Now we’re going to take a step back and look at the bigger picture. We’ve covered what these machines do in theory (and some of what they do in practice), so now it’s time to discuss how these machines work and what’s involved in using and maintaining them.


Before using a super automatic for the first time, water will need to be pulled through the boiler. This is very similar to the priming process used on semi-automatic espresso machines as well. After filling the water reservoir, you simply need to open the steam wand and pull water through the machine. This ensures that the machine is ready for all subsequent use.

"These machines make brewing espresso so easy that you can’t help but make a latte nearly every time you walk by."

When you’re ready for your morning cup of coffee, all you need to do is turn the machine on and let it warm up. This warm up time allows the machine to reach proper brewing temperature. Once the machine is heated, the machine will indicate it through either the use of a ready light, or via a message that will appear on a display screen. (You can also read more about display screens in What is a Super Automatic?) Warming the machine can take anywhere from one to two minutes with a super automatic, but letting it heat for a few extra minutes will make the first extraction of the day that much better. To eliminate some of this extra heat-up time, many manufacturers have started adding rinse or "test" cycles that run hot water through the machine when it is turned on. This helps to warm all of the brewing components and provides higher temperature consistency and stability from your first shot of the day to your last.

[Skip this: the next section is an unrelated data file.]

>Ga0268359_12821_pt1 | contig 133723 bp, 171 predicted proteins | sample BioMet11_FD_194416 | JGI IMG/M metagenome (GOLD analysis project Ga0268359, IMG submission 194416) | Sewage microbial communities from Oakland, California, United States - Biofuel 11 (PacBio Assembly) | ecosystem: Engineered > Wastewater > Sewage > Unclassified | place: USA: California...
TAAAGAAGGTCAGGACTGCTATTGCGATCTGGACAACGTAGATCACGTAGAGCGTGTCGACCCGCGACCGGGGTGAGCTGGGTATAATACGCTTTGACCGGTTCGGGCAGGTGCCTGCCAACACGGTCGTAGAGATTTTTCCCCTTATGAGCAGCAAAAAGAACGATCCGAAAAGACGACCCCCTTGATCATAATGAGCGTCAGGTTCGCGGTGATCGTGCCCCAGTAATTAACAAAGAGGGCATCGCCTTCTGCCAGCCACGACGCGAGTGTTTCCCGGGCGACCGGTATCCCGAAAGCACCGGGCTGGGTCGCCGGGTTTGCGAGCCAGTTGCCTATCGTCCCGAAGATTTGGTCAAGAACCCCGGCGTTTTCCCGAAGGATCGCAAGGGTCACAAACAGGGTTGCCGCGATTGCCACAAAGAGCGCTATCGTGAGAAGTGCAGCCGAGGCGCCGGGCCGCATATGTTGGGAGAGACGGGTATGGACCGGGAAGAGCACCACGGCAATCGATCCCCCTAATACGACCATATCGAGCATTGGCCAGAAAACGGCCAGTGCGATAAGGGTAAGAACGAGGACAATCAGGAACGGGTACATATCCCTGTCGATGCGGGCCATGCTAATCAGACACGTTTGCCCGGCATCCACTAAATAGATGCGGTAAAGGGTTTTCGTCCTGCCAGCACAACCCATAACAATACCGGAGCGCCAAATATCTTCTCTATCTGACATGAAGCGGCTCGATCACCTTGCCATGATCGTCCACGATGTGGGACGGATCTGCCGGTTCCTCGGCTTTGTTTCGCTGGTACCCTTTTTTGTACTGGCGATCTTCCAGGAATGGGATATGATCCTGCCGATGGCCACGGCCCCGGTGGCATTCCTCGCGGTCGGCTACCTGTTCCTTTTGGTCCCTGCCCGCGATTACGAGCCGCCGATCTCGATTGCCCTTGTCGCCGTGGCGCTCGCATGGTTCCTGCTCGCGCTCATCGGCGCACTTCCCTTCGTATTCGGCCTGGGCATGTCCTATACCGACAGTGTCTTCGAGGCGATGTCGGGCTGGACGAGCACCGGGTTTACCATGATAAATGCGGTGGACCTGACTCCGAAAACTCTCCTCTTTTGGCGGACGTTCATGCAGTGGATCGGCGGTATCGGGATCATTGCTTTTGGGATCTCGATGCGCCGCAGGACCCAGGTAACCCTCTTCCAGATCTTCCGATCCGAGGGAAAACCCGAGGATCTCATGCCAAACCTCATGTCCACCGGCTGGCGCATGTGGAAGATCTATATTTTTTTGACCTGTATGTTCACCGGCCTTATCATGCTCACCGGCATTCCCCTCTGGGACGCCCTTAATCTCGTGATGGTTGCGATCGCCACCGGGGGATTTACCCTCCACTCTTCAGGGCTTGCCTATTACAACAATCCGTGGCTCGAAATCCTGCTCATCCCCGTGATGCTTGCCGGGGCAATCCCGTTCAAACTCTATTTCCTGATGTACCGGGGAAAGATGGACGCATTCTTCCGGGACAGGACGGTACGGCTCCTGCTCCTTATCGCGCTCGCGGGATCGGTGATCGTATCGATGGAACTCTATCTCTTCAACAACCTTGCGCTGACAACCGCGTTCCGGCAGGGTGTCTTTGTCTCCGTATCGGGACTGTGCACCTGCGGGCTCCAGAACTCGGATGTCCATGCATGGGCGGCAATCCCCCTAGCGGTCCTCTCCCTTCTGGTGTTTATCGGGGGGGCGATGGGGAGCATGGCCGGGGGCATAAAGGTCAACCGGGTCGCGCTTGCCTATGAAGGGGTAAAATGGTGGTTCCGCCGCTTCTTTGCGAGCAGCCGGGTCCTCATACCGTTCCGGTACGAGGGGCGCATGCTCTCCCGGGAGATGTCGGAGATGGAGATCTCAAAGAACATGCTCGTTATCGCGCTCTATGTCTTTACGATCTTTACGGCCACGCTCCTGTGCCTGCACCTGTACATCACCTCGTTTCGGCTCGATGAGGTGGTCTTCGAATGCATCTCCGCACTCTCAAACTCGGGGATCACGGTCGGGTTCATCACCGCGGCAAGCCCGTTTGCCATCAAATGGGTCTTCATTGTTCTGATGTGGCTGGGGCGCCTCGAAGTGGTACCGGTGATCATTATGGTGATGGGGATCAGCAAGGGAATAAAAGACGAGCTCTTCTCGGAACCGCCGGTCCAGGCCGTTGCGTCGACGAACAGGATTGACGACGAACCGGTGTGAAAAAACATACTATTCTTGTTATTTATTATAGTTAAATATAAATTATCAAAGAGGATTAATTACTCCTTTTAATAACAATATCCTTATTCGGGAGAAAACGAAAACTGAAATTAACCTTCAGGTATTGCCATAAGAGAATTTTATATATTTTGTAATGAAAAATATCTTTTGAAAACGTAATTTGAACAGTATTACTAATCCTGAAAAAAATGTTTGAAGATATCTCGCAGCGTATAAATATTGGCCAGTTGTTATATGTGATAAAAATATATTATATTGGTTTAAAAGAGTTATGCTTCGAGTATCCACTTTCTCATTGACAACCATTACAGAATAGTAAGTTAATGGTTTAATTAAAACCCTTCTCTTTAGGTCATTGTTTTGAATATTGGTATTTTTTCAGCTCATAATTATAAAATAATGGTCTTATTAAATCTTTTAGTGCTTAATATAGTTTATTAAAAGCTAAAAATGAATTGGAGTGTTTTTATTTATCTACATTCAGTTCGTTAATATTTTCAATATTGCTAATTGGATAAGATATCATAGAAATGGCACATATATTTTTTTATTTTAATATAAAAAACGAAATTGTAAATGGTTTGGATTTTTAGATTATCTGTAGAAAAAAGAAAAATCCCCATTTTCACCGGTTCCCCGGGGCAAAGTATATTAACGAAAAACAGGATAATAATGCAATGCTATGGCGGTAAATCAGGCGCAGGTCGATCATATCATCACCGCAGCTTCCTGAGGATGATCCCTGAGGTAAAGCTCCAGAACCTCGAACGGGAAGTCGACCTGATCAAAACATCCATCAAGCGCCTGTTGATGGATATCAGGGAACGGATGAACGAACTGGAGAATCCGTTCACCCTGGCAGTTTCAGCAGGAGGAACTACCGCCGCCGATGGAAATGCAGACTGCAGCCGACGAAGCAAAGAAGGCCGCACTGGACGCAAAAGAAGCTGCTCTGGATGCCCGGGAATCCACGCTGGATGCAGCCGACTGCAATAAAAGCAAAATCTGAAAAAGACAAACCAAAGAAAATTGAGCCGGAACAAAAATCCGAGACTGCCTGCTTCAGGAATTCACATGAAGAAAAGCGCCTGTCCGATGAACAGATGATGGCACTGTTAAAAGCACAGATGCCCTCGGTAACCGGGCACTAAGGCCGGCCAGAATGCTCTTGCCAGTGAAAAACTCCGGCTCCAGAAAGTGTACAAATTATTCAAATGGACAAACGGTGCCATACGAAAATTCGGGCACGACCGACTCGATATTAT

The Brewing Process

Types of Input

Super automatics are like every other coffee producing machine in that they require coffee and water to create the final product. The key element to brewing great espresso with a super auto is using the finest ingredients available.

The internal grinders on super automatic machines make it easy to reap the benefits of freshly ground coffee every time you brew. Using whole beans is necessary with standard super automatics, so you’ll want to make sure you have easy access to them. However, some machines also feature a bypass doser, which allows you to use pre-ground coffee like Illy Fine Grind. This feature works very well, but it is not recommended to only use the bypass doser on a super automatic. A more in depth discussion of bypass dosers can be found in our article titled What is a Super Automatic?